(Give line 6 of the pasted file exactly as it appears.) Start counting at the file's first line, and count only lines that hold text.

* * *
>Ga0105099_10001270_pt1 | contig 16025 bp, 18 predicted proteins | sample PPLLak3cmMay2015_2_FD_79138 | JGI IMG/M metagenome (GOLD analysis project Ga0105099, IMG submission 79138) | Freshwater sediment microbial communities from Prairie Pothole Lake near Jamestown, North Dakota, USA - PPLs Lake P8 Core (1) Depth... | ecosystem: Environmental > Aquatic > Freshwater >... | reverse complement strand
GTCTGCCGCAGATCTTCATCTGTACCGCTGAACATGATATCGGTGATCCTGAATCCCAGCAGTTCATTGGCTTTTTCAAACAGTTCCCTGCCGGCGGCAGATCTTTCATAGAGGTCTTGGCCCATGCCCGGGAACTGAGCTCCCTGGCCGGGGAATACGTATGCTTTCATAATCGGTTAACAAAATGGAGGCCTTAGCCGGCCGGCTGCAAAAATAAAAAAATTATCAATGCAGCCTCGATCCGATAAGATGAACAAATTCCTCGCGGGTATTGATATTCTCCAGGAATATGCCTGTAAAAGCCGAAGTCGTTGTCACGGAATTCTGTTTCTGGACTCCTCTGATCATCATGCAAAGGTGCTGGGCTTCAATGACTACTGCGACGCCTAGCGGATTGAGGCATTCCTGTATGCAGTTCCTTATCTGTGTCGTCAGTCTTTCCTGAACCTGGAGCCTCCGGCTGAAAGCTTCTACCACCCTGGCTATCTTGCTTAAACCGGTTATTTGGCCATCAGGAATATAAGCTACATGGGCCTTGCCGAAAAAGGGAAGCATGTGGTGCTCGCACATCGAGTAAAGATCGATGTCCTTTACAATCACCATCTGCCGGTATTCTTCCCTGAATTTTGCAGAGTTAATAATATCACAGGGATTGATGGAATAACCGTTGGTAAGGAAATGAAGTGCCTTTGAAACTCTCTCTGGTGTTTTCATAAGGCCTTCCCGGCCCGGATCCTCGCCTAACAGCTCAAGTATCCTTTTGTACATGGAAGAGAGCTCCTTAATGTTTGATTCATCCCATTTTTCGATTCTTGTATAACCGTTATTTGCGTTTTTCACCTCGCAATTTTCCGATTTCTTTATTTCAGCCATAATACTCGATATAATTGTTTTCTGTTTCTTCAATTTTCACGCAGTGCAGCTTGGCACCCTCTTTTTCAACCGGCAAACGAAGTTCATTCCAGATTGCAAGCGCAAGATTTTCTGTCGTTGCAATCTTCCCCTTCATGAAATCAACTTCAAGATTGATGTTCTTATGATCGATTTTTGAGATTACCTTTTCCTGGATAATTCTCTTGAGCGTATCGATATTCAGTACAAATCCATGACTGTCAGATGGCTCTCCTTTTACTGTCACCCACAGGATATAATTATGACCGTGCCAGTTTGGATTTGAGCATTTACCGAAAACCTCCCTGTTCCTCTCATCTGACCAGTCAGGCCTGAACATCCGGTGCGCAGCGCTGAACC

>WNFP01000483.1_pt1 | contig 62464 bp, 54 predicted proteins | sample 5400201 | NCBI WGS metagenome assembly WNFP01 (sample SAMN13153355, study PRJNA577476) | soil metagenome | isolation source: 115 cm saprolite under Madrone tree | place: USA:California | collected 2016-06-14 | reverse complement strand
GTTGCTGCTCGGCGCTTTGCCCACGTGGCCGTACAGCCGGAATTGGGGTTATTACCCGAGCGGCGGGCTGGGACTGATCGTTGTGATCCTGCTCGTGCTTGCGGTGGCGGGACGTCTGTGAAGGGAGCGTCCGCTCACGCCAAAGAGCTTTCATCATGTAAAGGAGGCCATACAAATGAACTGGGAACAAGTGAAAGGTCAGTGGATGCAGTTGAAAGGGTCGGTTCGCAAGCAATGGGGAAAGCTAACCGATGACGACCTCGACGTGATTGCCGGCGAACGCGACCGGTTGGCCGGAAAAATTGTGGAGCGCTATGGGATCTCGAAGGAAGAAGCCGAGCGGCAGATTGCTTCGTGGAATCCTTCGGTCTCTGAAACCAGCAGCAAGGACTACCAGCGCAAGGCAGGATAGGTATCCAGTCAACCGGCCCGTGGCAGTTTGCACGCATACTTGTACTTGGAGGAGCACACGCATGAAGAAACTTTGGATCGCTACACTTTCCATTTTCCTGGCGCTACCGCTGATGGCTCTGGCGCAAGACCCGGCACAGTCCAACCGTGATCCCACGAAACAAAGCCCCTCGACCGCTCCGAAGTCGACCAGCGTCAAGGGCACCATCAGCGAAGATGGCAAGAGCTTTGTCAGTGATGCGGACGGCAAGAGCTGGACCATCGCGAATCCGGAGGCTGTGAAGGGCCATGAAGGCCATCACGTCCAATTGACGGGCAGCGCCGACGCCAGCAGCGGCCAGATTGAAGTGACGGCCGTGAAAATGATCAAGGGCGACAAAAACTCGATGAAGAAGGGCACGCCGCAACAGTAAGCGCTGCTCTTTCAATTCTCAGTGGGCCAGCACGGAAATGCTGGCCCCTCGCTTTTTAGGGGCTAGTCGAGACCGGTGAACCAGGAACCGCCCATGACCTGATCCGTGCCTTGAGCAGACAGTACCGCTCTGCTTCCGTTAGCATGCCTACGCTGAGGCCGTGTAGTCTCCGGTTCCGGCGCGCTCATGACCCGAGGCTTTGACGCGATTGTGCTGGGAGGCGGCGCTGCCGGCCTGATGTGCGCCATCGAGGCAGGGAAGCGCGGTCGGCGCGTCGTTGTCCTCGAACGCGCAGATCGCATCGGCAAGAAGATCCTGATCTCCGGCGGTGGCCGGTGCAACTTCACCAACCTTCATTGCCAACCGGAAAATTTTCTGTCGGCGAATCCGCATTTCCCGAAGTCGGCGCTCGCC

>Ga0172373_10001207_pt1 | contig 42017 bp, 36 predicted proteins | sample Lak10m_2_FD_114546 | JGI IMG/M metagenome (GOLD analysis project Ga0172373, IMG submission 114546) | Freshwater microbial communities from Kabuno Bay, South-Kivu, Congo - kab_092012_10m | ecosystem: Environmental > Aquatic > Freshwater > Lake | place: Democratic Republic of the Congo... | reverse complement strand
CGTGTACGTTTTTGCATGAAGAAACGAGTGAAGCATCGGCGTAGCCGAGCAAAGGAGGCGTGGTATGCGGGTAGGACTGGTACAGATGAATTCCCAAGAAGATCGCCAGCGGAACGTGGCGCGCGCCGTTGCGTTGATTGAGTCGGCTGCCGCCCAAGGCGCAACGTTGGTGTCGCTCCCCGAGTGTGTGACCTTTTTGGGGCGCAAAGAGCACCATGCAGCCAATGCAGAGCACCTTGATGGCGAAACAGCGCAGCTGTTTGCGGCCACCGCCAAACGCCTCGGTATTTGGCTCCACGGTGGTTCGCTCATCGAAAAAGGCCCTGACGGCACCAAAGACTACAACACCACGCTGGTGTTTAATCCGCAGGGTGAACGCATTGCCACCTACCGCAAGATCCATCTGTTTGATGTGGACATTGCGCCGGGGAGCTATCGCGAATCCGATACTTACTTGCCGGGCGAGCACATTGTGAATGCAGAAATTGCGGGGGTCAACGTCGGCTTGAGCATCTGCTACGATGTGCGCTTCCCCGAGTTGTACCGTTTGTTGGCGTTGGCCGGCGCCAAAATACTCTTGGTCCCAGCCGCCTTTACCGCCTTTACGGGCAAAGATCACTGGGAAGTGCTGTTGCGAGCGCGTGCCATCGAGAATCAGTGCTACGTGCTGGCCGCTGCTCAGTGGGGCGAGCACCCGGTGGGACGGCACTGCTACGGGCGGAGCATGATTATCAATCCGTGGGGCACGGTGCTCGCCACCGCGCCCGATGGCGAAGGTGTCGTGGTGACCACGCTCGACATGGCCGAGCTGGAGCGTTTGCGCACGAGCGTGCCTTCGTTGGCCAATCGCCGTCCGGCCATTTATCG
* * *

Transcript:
CGTGTACGTTTTTGCATGAAGAAACGAGTGAAGCATCGGCGTAGCCGAGCAAAGGAGGCGTGGTATGCGGGTAGGACTGGTACAGATGAATTCCCAAGAAGATCGCCAGCGGAACGTGGCGCGCGCCGTTGCGTTGATTGAGTCGGCTGCCGCCCAAGGCGCAACGTTGGTGTCGCTCCCCGAGTGTGTGACCTTTTTGGGGCGCAAAGAGCACCATGCAGCCAATGCAGAGCACCTTGATGGCGAAACAGCGCAGCTGTTTGCGGCCACCGCCAAACGCCTCGGTATTTGGCTCCACGGTGGTTCGCTCATCGAAAAAGGCCCTGACGGCACCAAAGACTACAACACCACGCTGGTGTTTAATCCGCAGGGTGAACGCATTGCCACCTACCGCAAGATCCATCTGTTTGATGTGGACATTGCGCCGGGGAGCTATCGCGAATCCGATACTTACTTGCCGGGCGAGCACATTGTGAATGCAGAAATTGCGGGGGTCAACGTCGGCTTGAGCATCTGCTACGATGTGCGCTTCCCCGAGTTGTACCGTTTGTTGGCGTTGGCCGGCGCCAAAATACTCTTGGTCCCAGCCGCCTTTACCGCCTTTACGGGCAAAGATCACTGGGAAGTGCTGTTGCGAGCGCGTGCCATCGAGAATCAGTGCTACGTGCTGGCCGCTGCTCAGTGGGGCGAGCACCCGGTGGGACGGCACTGCTACGGGCGGAGCATGATTATCAATCCGTGGGGCACGGTGCTCGCCACCGCGCCCGATGGCGAAGGTGTCGTGGTGACCACGCTCGACATGGCCGAGCTGGAGCGTTTGCGCACGAGCGTGCCTTCGTTGGCCAATCGCCGTCCGGCCATTTATCG